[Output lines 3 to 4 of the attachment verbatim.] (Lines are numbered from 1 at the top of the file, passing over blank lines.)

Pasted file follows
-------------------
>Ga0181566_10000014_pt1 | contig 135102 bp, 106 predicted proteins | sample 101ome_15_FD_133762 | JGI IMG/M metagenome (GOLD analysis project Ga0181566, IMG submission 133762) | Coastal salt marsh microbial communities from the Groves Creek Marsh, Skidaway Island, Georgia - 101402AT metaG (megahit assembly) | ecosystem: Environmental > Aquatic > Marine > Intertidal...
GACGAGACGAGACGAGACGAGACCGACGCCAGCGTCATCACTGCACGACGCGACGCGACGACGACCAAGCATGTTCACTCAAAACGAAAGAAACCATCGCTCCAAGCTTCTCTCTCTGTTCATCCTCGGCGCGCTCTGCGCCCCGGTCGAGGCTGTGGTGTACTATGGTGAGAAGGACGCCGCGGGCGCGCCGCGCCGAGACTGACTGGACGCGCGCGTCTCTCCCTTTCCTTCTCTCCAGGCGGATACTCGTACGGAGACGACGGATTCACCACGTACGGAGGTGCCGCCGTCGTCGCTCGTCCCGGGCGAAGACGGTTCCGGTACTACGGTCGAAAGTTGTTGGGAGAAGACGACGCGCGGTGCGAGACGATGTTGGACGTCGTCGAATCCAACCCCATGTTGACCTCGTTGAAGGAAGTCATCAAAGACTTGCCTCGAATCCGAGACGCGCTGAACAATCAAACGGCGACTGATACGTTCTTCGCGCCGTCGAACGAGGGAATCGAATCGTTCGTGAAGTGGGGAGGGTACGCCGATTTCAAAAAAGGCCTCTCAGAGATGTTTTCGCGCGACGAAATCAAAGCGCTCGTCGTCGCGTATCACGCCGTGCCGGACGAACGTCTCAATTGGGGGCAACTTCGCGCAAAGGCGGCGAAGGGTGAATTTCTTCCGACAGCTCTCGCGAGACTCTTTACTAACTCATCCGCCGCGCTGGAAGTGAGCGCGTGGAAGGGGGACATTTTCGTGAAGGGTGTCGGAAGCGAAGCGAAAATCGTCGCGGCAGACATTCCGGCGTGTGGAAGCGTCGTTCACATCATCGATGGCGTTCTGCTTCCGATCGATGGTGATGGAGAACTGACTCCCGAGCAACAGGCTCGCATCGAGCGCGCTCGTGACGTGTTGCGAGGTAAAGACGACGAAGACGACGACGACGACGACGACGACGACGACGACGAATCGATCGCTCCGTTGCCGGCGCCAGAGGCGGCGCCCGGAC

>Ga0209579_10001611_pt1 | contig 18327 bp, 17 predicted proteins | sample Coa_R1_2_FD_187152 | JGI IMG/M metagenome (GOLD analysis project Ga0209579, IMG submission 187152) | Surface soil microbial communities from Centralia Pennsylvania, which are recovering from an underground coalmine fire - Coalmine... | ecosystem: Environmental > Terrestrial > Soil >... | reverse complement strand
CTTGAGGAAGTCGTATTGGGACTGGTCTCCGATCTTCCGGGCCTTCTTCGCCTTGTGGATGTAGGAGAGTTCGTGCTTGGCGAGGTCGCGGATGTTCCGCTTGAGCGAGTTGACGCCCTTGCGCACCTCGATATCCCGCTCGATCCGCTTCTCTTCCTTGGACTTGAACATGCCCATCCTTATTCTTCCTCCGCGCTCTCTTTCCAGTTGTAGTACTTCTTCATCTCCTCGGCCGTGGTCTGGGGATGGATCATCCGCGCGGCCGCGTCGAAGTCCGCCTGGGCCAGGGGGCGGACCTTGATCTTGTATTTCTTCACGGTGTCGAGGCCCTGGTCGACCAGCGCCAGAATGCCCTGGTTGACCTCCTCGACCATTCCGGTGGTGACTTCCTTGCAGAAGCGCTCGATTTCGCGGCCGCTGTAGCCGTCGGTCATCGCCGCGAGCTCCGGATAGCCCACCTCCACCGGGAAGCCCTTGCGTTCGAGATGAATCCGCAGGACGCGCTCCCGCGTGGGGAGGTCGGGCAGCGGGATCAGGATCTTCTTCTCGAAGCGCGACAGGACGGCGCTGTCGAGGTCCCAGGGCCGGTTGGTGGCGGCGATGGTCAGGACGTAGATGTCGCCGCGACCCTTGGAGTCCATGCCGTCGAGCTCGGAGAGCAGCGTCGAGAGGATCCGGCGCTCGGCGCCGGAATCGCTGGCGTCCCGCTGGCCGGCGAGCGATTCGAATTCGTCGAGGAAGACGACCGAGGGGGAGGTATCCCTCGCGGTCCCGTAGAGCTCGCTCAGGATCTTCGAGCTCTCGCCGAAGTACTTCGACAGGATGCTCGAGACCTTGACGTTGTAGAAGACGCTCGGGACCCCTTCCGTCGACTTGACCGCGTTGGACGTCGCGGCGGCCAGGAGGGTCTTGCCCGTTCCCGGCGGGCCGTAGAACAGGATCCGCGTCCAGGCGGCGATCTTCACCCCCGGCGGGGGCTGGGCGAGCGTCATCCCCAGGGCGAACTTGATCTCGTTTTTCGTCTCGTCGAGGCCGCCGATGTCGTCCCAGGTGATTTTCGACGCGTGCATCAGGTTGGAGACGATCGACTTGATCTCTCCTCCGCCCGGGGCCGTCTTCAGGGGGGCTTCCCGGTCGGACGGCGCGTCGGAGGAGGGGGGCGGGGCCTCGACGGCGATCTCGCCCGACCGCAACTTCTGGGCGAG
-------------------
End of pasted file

>Ga0209579_10001611_pt1 | contig 18327 bp, 17 predicted proteins | sample Coa_R1_2_FD_187152 | JGI IMG/M metagenome (GOLD analysis project Ga0209579, IMG submission 187152) | Surface soil microbial communities from Centralia Pennsylvania, which are recovering from an underground coalmine fire - Coalmine... | ecosystem: Environmental > Terrestrial > Soil >... | reverse complement strand
CTTGAGGAAGTCGTATTGGGACTGGTCTCCGATCTTCCGGGCCTTCTTCGCCTTGTGGATGTAGGAGAGTTCGTGCTTGGCGAGGTCGCGGATGTTCCGCTTGAGCGAGTTGACGCCCTTGCGCACCTCGATATCCCGCTCGATCCGCTTCTCTTCCTTGGACTTGAACATGCCCATCCTTATTCTTCCTCCGCGCTCTCTTTCCAGTTGTAGTACTTCTTCATCTCCTCGGCCGTGGTCTGGGGATGGATCATCCGCGCGGCCGCGTCGAAGTCCGCCTGGGCCAGGGGGCGGACCTTGATCTTGTATTTCTTCACGGTGTCGAGGCCCTGGTCGACCAGCGCCAGAATGCCCTGGTTGACCTCCTCGACCATTCCGGTGGTGACTTCCTTGCAGAAGCGCTCGATTTCGCGGCCGCTGTAGCCGTCGGTCATCGCCGCGAGCTCCGGATAGCCCACCTCCACCGGGAAGCCCTTGCGTTCGAGATGAATCCGCAGGACGCGCTCCCGCGTGGGGAGGTCGGGCAGCGGGATCAGGATCTTCTTCTCGAAGCGCGACAGGACGGCGCTGTCGAGGTCCCAGGGCCGGTTGGTGGCGGCGATGGTCAGGACGTAGATGTCGCCGCGACCCTTGGAGTCCATGCCGTCGAGCTCGGAGAGCAGCGTCGAGAGGATCCGGCGCTCGGCGCCGGAATCGCTGGCGTCCCGCTGGCCGGCGAGCGATTCGAATTCGTCGAGGAAGACGACCGAGGGGGAGGTATCCCTCGCGGTCCCGTAGAGCTCGCTCAGGATCTTCGAGCTCTCGCCGAAGTACTTCGACAGGATGCTCGAGACCTTGACGTTGTAGAAGACGCTCGGGACCCCTTCCGTCGACTTGACCGCGTTGGACGTCGCGGCGGCCAGGAGGGTCTTGCCCGTTCCCGGCGGGCCGTAGAACAGGATCCGCGTCCAGGCGGCGATCTTCACCCCCGGCGGGGGCTGGGCGAGCGTCATCCCCAGGGCGAACTTGATCTCGTTTTTCGTCTCGTCGAGGCCGCCGATGTCGTCCCAGGTGATTTTCGACGCGTGCATCAGGTTGGAGACGATCGACTTGATCTCTCCTCCGCCCGGGGCCGTCTTCAGGGGGGCTTCCCGGTCGGACGGCGCGTCGGAGGAGGGGGGCGGGGCCTCGACGGCGATCTCGCCCGACCGCAACTTCTGGGCGAG